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    #21
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    Quote Originally Posted by Greg_E View Post
    Does it need special lenses that cover the larger than 2/3 inch sensor? Obviously if it is using the "standard" b4 lenses, the image circle is pretty small, and the sensor is pretty deep in the mount.
    Assuming it is the same sensor technology as is used in the AK-UC4000 camera that was released about a year ago, it is a 4.4K (11 MP) sensor with an internal conversion lens. Sensor size is about 1-inch, so larger than the 2/3-inch broadcast standard, but not dramatically so. The internal conversion lens allows for standard B4 lenses designed for 2/3" 3-chip cameras to be used with the larger single CMOS sensor.

    There is a page describing this larger sensor approach on Panasonic's website:
    https://na.panasonic.com/us/lssiel-i...adcast-cameras

    I'm not exactly sure where the new AJ-CX4000GJ camera fits in the broadcast lineup, but the AK-UC4000 sells for $40,000. I believe the existing UC4000 camera is designed for studio and multi-camera usage (so just live output, no internal recording). This new CX4000 camera seems like it may be built around the same basic camera platform, but is designed more for mobile broadcast/field usage, hence the inclusion of the internal recording and live streaming capabilities.


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    #22
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    Quote Originally Posted by Run&Gun View Post
    I don't know many people shooting 30P. I'm either shooting 60P(59.94P) or 24(23.98P). For the most part, everyone shooting "video" is either shooting 59.94P or 59.94i. I can count the times on one hand with fingers left over that I've been asked for 30P. If you're watching live sports or basically anything live, it's 60(59.94). One of the locals around here was doing 1080/30P(don't know if they still are. I can't watch them) and it looked HORRIBLE. I actually can't believe someone approved them to go on the air thinking that it looked good.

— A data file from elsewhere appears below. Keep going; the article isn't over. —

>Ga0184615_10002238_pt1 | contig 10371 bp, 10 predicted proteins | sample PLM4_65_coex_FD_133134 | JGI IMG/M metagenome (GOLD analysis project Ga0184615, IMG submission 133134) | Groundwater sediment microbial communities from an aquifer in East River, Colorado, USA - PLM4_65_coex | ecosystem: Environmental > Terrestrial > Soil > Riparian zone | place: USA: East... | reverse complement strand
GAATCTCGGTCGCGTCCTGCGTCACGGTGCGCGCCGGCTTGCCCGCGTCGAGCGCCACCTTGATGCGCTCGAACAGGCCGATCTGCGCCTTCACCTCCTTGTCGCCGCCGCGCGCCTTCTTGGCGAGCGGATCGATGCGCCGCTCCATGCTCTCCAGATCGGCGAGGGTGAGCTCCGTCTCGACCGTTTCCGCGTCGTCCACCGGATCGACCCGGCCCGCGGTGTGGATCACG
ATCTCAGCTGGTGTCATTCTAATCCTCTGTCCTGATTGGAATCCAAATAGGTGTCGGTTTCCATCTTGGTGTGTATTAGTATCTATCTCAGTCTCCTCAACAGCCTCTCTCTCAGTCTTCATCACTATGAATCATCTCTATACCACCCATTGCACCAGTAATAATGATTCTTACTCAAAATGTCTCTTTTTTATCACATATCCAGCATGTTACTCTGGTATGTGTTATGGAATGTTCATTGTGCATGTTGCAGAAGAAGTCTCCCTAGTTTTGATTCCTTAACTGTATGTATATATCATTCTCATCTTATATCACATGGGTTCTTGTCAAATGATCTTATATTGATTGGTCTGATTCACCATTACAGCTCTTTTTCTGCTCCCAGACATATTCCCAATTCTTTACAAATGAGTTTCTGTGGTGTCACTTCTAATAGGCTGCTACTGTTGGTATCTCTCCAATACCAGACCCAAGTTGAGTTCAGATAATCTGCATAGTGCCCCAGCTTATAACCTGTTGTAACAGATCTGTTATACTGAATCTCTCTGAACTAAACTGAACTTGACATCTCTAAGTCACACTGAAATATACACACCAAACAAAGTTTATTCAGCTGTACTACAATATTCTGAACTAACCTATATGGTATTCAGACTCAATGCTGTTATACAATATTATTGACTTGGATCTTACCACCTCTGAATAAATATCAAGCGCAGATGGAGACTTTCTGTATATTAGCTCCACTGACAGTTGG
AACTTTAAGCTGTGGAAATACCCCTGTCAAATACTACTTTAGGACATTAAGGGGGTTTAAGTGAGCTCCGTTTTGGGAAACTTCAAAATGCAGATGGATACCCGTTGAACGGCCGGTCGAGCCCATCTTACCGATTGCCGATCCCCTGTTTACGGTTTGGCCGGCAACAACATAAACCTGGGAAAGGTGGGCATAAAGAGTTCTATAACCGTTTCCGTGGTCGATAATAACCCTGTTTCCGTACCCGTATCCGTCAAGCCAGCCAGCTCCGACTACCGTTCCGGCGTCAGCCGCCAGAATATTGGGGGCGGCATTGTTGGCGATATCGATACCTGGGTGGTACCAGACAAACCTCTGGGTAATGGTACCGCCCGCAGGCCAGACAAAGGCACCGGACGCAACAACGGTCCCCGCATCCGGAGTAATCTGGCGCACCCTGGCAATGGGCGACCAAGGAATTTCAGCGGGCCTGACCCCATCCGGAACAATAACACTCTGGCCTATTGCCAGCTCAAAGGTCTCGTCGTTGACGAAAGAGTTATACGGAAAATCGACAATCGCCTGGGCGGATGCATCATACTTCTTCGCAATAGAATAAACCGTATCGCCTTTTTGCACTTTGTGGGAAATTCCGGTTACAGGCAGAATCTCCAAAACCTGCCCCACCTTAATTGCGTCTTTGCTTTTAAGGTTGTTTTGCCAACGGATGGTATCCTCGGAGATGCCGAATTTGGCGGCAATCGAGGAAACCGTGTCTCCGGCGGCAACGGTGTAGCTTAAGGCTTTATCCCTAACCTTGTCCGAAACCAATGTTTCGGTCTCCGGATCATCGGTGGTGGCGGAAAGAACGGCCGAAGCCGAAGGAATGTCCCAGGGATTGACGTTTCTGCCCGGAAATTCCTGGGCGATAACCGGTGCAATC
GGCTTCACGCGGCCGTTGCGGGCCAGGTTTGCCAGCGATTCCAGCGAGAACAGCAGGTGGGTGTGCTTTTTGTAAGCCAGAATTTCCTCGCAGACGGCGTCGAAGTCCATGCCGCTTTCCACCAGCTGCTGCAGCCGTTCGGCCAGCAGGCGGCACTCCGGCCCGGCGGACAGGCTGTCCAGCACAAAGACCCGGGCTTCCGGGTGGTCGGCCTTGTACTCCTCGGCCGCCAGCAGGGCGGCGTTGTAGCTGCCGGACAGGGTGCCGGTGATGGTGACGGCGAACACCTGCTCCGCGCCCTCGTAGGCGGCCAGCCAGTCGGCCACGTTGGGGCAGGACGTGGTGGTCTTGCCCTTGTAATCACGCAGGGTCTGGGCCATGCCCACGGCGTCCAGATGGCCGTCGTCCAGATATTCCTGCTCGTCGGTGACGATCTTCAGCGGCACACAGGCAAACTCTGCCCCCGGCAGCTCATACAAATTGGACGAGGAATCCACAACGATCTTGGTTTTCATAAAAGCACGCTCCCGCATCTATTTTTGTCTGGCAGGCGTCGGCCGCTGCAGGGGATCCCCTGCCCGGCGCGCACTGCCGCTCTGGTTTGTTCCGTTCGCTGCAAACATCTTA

Talk to CBS about that. Lots of stuff at 29.97p for newsmagazines and the like. Are there any soaps still on the air? For awhile they were 29.97p as well.
    Mitch Gross
    Cinema Product Manager
    Panasonic System Solutions Company


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    #23
    Senior Member puredrifting's Avatar
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    Hmm...if it's in the $40K neighborhood, not as interesting to me as a rental, I would probably rent an Amira or Venice or something like that instead. I am sure this Panasonic is lighter though.
    It's a business first and a creative outlet second.
    G.A.S. destroys lives. Stop buying gear that doesn't make you money.


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    #24
    Senior Member Run&Gun's Avatar
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    Quote Originally Posted by Eric Coughlin View Post
    I did a three day shoot for Good Morning America on ABC, somehow the field producers seemed pretty inexperienced; I asked them, "What frame rate do you want?" They said, "I don't know. What do you recommend?" I said, "Would you like to check with your editor?" They said, "Just whatever you think is good." I said, "Well TV is often at 30, so I guess we'll go with that." So we shot at 30.